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Cruise Buffet Etiquette: 12 Tips to Avoid Annoying Other Passengers

Cruise Buffet Etiquette: 12 Tips to Avoid Annoying Other Passengers

Are you curious about cruise buffet etiquette? Find out all the dos and don’ts about eating at your cruise ship’s buffet.

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Many passengers choose the buffet as their preferred dining option on a cruise ship, for several reasons. Cruise buffets provide a broad variety of foods and the flexibility to pick exactly what you want to eat.

But with the communal nature of buffet dining, it’s important to be mindful of buffet etiquette to make sure everyone has a great experience.

Even if you’re not usually a “buffet person”, you might find yourself eating at one, at least once on your cruise! Cruise line private island destinations typically only serve a buffet-style lunch while you’re ashore, and many shore excursions that include lunch serve it buffet-style. Or, you might feel a bit hungry on the ship and the buffet’s the only thing open!

Etiquette at cruise buffets is all about knowing what to do so you feel comfortable—and so you can make others feel comfortable too.

Here are 12 essential cruise buffet etiquette tips that all cruisers need to know.

1. Put a cover-up over your swimsuit

Cruise ship buffets are often located near the pool deck, but that doesn’t mean you can saunter in for lunch wearing only a bikini or swim trunks! The buffet will always have a more casual dress code than the other sit-down restaurants, but wearing just a swimsuit inside isn’t proper cruise etiquette.

Your swimwear is fine outside by the pool, but cruise etiquette says you need to cover up before entering the buffet.

You don’t need to change completely—just throw on a coverup over your bathing suit. A t-shirt is just fine if you’re wearing shorts or a swim skirt.

Related: 20+ Cute Swim Coverups for Cruises & Beach Travel

Just be careful that your swimwear isn’t damp before you sit down! Take a few minutes to dry off thoroughly so you don’t leave a soggy chair cushion for the next buffet guest.

If you really don’t want to cover up, consider trying one of the outdoor quick-service venues around the pool deck. Most cruise ships have at least one option that serves casual food like burgers, hot dogs, or burritos.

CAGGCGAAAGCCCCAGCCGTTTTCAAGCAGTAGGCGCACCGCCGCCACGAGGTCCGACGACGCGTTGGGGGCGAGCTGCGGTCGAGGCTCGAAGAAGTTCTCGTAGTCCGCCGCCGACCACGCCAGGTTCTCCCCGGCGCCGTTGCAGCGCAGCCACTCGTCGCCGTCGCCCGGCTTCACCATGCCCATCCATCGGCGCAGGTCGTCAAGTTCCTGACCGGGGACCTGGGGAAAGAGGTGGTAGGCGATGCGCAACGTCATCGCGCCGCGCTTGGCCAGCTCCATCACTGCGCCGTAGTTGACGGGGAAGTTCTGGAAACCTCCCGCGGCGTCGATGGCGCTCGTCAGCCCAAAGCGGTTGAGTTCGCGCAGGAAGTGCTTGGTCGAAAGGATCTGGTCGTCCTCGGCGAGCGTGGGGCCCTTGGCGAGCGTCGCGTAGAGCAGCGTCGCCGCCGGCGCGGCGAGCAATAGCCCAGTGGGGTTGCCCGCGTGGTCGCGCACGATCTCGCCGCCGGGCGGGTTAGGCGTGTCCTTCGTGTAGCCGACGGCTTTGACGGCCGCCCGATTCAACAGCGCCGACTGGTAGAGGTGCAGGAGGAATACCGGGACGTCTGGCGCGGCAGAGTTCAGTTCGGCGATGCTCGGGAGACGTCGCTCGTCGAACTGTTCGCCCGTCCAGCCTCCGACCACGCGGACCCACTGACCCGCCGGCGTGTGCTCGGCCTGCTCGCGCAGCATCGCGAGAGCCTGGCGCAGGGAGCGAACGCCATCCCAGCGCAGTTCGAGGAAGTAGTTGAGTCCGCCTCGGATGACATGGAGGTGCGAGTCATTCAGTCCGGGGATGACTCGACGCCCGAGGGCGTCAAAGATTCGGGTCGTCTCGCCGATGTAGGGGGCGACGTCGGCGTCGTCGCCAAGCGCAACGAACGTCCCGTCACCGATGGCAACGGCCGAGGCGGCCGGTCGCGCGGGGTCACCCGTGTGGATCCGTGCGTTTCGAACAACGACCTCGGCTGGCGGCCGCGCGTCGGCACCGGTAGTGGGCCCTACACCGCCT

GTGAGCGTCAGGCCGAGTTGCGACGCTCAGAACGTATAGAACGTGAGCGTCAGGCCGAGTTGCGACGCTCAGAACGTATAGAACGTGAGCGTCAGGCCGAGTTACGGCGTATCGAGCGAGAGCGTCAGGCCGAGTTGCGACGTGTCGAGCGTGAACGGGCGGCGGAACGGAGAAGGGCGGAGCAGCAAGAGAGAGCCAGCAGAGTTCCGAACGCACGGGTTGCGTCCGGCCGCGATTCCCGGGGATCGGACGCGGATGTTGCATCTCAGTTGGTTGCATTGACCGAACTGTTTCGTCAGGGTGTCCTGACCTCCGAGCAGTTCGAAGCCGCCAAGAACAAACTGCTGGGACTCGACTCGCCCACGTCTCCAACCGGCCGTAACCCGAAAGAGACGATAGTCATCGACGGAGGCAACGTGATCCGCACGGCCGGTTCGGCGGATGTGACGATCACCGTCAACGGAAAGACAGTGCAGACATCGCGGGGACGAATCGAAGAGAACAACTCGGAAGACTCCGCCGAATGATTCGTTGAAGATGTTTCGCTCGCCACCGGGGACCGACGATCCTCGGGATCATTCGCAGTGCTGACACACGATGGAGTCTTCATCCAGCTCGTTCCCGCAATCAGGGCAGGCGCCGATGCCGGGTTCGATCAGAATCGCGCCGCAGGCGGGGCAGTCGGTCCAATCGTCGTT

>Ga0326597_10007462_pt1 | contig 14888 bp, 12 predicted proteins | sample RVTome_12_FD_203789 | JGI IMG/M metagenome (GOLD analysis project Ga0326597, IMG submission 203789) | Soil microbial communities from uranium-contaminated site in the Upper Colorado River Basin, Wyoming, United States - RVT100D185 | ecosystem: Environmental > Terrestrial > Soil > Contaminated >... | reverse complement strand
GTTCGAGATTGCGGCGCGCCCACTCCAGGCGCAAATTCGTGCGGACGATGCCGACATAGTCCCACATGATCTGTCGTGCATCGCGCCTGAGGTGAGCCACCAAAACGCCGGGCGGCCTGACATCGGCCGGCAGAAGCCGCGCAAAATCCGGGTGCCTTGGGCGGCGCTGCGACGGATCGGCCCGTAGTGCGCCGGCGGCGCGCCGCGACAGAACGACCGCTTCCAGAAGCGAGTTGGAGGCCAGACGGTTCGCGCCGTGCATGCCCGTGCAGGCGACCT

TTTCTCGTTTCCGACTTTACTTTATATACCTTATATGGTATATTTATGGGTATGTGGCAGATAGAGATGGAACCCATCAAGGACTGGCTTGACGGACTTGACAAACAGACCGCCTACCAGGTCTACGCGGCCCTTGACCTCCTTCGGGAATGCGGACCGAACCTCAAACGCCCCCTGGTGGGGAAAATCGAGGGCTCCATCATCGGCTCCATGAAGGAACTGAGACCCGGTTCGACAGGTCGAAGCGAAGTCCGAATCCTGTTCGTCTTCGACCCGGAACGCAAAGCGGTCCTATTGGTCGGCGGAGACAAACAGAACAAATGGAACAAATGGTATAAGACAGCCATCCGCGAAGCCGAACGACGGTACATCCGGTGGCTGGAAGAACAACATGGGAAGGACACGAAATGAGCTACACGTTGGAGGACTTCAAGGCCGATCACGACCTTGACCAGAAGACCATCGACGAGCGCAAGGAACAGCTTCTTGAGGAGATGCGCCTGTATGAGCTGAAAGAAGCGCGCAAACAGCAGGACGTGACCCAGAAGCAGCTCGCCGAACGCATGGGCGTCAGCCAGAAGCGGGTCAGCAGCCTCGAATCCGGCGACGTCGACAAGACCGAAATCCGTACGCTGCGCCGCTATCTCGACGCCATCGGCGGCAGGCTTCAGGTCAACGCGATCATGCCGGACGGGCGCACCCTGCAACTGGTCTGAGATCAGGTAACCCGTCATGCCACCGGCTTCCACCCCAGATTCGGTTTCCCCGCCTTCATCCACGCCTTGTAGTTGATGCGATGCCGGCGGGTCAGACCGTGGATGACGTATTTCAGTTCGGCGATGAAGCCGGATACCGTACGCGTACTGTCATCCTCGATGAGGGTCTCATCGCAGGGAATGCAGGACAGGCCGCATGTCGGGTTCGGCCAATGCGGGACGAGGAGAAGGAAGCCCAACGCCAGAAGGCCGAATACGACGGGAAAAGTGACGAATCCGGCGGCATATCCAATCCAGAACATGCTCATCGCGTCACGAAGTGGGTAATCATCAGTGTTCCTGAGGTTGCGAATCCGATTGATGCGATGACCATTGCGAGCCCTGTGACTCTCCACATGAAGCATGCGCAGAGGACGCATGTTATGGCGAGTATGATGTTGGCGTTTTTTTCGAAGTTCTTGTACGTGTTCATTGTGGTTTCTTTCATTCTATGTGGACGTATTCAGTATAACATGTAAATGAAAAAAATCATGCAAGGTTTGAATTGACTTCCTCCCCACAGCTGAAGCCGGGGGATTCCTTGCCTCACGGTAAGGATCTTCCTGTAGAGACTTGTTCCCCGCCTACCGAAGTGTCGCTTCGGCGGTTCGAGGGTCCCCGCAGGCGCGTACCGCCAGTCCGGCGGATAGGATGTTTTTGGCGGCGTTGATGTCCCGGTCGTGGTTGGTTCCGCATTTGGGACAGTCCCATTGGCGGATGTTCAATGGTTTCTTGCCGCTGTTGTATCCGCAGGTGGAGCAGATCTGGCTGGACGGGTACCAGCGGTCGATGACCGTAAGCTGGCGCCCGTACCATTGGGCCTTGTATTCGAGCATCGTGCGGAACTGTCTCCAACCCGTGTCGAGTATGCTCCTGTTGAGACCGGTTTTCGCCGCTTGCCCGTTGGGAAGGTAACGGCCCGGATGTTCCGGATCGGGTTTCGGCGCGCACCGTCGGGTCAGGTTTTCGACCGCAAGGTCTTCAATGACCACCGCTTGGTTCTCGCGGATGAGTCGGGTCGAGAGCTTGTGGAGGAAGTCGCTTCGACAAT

2. Wash (or at least sanitize) your hands before entering the buffet

We all know that thorough handwashing helps prevent nasty germs from spreading around the ship. This is especially true with self-service buffets.

No one cares that your hands are “already clean”—wash or sanitize again when you enter the buffet. Ships will have sinks or sanitizer stations right at the entrance.

Many cruise ships have hand washing stations at the buffet entrance. Always wash or sanitize your hands before choosing your food.

As you move through the buffet area, avoid touching your face, hair, or other objects while serving yourself food to prevent the spread of germs.

Related: How to Avoid Getting Sick on a Cruise

3. Respect the buffet line

I cruise a lot, but even I’ll admit it. Navigating the various lines at the cruise buffet can be confusing. Smaller buffets, like what you might encounter at a wedding, usually have just one line—and it’s obvious where it starts and what direction you should go.

But cruise buffets, especially on the newer megaships, often feature massive spreads with various stations.

The long-established etiquette rule for buffets is that they move counterclockwise, so lines should move from right to left. The stack of plates should be placed at the beginning of the buffet section.

However, some sections of cruise buffets are rectangular or circular, and don’t offer plates, so it’s hard to tell if you’re supposed to jump right in or begin at a specific point.

Wait your turn and don’t jump the line at cruise ship buffets.

Before I enter any buffet line, I take a moment to stand back and observe the flow of traffic. Even if it’s going the opposite way to conventional etiquette, I join at the end of the already established queue.

One hard and fast rule, even if the line looks confusing, is to never just jump in between two other guests who are obviously moving along an established path.

The only exception is if you just made it through the entire line and forgot something. In that case, it’s fine to politely say something like, “I’m so sorry, but I forgot to add the croutons to my salad. Would you mind if I just pop in here and take some?”

Related: Cunard Partners With Etiquette Expert Grant Harrold for the Ultimate Afternoon Tea Lesson

4. Don’t take forever to make your selections

Cruise buffets have so many options, it can be hard to choose exactly what you want to eat! But with lots of hungry diners lining up to fill their plates, excessive indecisiveness can cause a real holdup.

Pausing for a quick second to ask yourself whether you’d rather have Caesar dressing or balsamic on your salad is just fine. But spending a full minute staring at the chicken piccata and the baked halibut, not knowing what you’re in the mood for will absolutely annoy the guests behind you.

Cruisers expect the buffet line to move efficiently, so don’t cause a backup by being indecisive.

For you indecisive buffet-goers, I have a few tips that will help: